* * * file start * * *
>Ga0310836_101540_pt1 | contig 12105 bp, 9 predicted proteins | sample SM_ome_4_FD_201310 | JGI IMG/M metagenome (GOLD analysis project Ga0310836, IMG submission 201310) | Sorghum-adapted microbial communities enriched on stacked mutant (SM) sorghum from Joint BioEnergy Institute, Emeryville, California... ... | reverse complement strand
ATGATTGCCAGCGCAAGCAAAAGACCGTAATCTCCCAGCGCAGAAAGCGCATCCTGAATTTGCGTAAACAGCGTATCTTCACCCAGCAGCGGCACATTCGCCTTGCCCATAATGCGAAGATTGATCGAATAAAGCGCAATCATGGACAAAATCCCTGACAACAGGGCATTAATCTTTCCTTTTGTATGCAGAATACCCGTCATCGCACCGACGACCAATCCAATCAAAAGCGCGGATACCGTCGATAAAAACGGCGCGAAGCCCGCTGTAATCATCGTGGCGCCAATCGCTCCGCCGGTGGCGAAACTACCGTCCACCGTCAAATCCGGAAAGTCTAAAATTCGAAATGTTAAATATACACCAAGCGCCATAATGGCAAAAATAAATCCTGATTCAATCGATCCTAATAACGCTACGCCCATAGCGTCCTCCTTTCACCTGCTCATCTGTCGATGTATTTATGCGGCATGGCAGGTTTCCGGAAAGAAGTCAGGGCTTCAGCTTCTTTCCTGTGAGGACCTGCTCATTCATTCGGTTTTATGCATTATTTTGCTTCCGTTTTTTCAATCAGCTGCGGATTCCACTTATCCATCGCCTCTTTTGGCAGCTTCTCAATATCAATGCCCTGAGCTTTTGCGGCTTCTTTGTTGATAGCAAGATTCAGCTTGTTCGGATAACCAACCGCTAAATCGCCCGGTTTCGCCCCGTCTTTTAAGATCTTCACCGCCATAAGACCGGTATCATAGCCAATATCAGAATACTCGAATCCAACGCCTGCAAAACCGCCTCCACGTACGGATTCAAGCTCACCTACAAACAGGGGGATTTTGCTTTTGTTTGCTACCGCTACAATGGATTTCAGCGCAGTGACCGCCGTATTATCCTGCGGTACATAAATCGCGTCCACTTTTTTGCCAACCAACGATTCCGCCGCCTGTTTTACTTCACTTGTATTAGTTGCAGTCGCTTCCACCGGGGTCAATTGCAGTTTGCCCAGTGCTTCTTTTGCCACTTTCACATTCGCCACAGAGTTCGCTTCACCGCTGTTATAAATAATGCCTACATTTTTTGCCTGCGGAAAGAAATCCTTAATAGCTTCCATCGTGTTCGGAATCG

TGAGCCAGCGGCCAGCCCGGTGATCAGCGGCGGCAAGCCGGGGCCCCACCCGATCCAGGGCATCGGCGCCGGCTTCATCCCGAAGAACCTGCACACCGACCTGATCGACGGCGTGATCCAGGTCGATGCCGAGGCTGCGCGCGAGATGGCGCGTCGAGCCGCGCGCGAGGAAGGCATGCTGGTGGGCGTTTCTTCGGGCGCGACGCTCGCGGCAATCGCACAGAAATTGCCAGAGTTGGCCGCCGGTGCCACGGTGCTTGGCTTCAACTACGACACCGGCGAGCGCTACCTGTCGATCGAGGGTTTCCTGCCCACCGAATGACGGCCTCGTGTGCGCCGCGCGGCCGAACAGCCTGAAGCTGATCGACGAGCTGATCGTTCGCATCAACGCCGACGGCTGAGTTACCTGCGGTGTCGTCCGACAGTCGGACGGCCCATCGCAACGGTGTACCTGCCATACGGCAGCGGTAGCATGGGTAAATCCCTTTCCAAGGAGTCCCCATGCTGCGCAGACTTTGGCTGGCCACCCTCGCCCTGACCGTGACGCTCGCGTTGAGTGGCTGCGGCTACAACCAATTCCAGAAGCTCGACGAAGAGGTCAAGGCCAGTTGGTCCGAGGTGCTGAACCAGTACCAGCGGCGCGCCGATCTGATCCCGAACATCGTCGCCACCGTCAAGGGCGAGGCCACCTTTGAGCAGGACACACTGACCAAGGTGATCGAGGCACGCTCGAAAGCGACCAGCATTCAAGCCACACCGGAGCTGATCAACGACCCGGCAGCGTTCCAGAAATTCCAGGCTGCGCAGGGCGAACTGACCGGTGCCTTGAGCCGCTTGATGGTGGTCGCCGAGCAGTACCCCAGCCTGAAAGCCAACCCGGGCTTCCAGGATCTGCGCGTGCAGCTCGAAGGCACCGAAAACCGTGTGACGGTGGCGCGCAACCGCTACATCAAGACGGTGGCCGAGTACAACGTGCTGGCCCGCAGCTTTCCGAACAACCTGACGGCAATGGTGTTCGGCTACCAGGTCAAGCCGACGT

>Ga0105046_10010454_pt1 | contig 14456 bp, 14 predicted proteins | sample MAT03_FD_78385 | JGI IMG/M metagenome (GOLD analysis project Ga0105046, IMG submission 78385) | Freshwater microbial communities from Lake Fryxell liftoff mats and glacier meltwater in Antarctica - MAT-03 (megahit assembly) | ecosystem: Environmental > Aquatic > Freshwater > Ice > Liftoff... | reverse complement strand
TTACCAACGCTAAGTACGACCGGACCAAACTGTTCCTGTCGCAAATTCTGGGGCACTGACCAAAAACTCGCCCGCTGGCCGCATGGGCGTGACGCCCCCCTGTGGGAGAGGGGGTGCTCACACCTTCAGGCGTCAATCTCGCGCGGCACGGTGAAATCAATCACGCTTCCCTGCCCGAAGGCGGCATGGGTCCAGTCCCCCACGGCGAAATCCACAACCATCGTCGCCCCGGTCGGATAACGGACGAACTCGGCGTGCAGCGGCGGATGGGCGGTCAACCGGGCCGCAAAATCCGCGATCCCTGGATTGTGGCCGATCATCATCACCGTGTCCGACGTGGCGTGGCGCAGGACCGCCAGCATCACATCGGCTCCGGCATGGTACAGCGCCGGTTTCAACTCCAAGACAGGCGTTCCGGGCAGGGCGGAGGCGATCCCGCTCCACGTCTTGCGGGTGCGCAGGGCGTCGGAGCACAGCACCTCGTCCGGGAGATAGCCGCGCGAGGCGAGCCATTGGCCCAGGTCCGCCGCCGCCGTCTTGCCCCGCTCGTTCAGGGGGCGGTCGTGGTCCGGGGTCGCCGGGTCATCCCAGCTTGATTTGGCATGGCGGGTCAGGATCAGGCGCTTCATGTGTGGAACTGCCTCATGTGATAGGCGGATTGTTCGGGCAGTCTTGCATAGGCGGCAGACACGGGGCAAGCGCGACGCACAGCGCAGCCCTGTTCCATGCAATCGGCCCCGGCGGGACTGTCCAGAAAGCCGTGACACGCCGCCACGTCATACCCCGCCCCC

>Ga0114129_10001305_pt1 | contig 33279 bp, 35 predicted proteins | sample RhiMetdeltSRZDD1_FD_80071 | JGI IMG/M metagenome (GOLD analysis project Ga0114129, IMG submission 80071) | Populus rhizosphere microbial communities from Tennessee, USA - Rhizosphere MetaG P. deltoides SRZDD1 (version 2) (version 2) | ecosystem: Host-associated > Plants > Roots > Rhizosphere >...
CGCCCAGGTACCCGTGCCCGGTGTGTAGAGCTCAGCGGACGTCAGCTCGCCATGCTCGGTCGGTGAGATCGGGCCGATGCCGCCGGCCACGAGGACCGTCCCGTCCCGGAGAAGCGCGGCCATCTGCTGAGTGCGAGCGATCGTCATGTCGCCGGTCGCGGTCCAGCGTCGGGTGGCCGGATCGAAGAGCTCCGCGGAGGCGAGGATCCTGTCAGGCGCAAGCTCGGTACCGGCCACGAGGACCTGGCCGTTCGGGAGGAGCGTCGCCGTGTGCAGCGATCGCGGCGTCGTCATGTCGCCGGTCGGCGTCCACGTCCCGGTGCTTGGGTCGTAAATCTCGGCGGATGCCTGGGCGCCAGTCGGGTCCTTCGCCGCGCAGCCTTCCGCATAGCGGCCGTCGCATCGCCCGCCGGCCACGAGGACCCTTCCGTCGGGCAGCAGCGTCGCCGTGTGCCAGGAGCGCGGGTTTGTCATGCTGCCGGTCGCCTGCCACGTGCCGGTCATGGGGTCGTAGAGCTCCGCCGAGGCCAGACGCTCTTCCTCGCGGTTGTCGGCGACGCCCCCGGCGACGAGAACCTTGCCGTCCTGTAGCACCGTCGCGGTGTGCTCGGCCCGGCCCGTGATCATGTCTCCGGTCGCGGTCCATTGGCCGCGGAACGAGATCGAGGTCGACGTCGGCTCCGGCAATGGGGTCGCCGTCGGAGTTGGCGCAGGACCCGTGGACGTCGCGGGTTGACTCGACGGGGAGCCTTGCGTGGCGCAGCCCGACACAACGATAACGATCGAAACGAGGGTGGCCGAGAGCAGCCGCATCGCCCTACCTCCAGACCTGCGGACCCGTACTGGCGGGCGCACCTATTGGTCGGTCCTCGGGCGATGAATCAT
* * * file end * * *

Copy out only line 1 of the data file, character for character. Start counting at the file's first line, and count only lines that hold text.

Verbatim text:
>Ga0310836_101540_pt1 | contig 12105 bp, 9 predicted proteins | sample SM_ome_4_FD_201310 | JGI IMG/M metagenome (GOLD analysis project Ga0310836, IMG submission 201310) | Sorghum-adapted microbial communities enriched on stacked mutant (SM) sorghum from Joint BioEnergy Institute, Emeryville, California... ... | reverse complement strand